Re: Leaf spot, Gene, Culture, Location....
- To: Multiple recipients of list <email@example.com>
- Subject: Re: Leaf spot, Gene, Culture, Location....
- From: Rick Tasco/Roger Duncan <firstname.lastname@example.org>
- Date: Sun, 8 Feb 1998 21:22:51 -0700 (MST)
> Therefore introductions from such
> locations , esp. in California, seldom would have a chance to show if > they
> are resistant to leaf spot. Only when they come East, and have to live
> through hot and sometimes very wet weather, do they get the chance to
> show the resistance to leaf spot that is desirable. As you state, soil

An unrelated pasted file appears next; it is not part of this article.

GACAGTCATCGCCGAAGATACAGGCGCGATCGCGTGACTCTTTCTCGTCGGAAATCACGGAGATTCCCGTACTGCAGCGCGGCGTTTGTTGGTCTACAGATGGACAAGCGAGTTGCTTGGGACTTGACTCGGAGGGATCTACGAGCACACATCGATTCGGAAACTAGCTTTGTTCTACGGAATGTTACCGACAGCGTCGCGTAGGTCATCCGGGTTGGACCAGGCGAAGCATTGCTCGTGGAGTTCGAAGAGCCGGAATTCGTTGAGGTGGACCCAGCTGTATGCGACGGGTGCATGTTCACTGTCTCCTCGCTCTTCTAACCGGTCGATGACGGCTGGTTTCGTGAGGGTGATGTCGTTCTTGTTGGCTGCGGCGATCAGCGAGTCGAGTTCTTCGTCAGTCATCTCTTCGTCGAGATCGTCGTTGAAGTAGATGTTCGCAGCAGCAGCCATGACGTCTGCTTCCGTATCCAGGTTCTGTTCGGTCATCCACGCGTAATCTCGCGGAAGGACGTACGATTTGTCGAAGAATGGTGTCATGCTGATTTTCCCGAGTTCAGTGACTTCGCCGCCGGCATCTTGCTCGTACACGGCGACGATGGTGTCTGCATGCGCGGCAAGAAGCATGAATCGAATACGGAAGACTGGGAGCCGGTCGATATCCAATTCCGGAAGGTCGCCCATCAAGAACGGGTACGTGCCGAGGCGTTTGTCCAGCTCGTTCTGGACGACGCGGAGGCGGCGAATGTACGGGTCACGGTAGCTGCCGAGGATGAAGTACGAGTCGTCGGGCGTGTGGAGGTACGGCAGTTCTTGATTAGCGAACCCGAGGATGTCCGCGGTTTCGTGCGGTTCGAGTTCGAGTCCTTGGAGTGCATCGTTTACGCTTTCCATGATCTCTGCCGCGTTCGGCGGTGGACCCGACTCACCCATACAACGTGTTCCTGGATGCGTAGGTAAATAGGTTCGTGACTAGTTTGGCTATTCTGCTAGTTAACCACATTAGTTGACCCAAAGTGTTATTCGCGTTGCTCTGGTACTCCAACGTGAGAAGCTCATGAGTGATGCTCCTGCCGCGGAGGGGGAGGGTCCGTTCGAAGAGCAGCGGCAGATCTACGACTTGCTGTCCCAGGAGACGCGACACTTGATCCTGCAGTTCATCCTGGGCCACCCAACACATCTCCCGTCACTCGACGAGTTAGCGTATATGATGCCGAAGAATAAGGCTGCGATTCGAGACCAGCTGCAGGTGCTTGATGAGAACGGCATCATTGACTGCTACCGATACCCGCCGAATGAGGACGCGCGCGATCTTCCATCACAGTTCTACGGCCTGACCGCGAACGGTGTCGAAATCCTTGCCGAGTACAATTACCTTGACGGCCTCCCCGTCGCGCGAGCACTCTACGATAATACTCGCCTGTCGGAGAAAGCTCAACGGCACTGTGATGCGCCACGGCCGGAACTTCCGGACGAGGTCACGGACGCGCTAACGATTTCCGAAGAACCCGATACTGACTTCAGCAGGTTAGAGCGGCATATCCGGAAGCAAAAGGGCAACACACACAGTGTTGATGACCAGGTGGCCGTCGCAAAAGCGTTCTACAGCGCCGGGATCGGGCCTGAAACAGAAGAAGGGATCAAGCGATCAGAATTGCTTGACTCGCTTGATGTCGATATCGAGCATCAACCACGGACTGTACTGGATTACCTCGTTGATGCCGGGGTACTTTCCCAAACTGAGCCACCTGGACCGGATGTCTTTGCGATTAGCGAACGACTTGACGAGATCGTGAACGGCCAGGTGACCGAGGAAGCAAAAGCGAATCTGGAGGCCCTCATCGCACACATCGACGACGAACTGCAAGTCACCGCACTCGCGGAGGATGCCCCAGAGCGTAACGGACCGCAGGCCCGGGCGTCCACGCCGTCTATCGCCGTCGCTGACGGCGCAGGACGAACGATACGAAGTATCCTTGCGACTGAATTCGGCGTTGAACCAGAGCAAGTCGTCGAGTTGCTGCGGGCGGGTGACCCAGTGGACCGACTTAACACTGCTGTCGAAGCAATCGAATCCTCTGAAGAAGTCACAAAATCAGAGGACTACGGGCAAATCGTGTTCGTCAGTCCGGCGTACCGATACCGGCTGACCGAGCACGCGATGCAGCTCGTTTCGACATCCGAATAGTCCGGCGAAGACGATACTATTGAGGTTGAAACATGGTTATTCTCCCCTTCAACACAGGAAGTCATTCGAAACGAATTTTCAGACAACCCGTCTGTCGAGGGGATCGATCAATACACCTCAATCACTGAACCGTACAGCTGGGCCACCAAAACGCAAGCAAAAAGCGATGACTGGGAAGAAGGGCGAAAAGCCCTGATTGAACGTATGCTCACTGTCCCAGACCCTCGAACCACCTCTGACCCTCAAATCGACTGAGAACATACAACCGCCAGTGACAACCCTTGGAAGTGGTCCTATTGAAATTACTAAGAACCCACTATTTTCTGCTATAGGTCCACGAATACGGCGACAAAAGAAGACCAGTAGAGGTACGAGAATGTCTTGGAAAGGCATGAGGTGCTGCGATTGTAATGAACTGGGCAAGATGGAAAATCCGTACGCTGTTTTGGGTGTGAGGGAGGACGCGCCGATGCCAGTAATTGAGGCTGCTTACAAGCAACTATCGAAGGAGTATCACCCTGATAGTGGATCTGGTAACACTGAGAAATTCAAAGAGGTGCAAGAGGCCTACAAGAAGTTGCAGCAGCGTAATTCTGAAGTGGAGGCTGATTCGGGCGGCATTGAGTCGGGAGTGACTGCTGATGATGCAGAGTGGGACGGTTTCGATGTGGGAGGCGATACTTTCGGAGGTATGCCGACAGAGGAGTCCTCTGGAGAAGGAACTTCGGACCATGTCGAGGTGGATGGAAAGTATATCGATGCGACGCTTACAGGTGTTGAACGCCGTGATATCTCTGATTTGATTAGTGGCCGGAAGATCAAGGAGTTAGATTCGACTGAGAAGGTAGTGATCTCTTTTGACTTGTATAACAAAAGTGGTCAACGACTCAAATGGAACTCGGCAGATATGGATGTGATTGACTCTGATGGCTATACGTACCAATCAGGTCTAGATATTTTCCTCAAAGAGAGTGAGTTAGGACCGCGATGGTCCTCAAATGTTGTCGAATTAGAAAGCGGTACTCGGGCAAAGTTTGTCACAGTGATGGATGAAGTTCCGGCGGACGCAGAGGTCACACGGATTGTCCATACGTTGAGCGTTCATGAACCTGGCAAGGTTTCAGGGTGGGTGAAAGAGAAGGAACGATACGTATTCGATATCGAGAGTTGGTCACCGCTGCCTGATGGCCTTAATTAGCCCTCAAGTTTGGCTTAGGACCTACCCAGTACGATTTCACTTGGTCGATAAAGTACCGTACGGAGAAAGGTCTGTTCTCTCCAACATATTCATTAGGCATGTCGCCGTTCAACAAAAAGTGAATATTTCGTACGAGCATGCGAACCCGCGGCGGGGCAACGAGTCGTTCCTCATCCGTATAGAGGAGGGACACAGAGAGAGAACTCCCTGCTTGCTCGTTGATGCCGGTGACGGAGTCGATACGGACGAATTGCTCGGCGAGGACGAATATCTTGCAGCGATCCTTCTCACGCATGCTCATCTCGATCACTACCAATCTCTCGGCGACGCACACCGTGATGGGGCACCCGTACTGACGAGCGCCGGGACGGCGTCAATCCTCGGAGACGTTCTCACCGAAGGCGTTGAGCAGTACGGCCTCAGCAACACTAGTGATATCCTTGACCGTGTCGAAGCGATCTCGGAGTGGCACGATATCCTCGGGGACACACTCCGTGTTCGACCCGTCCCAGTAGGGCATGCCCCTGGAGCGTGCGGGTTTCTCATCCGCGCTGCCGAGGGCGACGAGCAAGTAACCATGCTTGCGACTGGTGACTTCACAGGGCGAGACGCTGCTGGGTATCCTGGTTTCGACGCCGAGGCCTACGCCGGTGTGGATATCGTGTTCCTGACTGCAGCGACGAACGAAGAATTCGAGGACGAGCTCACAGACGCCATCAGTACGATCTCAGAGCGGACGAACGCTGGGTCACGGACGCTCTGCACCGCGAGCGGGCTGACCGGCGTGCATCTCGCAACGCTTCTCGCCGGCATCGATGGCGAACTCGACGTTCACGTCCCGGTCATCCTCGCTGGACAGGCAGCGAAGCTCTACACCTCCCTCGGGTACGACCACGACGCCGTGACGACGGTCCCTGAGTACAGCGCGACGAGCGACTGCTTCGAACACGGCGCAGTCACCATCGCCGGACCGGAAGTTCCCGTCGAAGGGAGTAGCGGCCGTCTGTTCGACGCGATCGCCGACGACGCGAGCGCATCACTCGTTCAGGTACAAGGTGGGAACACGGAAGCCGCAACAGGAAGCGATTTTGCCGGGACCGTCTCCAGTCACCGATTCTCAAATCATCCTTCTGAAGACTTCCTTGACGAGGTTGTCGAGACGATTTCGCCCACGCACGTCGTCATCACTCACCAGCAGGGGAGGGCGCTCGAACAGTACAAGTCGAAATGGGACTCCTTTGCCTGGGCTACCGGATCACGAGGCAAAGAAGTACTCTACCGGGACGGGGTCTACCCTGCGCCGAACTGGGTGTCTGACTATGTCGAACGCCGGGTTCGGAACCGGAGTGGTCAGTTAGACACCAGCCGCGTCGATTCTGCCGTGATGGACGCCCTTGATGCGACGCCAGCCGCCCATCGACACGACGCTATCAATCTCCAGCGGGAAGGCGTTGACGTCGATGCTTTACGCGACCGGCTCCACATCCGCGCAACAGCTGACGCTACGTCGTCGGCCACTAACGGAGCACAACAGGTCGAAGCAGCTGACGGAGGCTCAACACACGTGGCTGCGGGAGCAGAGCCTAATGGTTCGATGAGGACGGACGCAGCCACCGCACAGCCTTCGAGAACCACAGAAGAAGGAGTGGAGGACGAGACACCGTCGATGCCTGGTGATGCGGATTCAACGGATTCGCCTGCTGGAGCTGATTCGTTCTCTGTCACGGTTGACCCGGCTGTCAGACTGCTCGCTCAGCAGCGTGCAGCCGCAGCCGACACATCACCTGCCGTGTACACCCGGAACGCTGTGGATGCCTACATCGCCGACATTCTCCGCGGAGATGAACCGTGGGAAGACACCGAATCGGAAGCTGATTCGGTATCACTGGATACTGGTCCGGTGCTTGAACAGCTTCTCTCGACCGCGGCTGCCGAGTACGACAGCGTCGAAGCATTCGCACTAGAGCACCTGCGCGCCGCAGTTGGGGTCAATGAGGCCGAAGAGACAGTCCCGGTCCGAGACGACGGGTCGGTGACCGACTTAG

> conditions also play a part, as does culture. But the bearded irises > > badly
> need an upgrading in regard to producing good summer foliage here in
> the Eastern United States. Lloyd Zurbrigg in Durham NC USA
I beg to disagree with you LLoyd. It is true that our summers and early
fall are dry and free from leafspot, however we (California) get our
leafspot in our rainy winter. Our temperatures rarely fall below
freezing and leafspot will be active at this time. I usually spray my
iris twice a month in the winter, from October to March. If not
massive outbreaks will occur. And this can happen to any garden in
California whether they admit it or not.
Believe me, WE can tell if an iris is resistant to leafspot or not.
Superstition Iris Gardens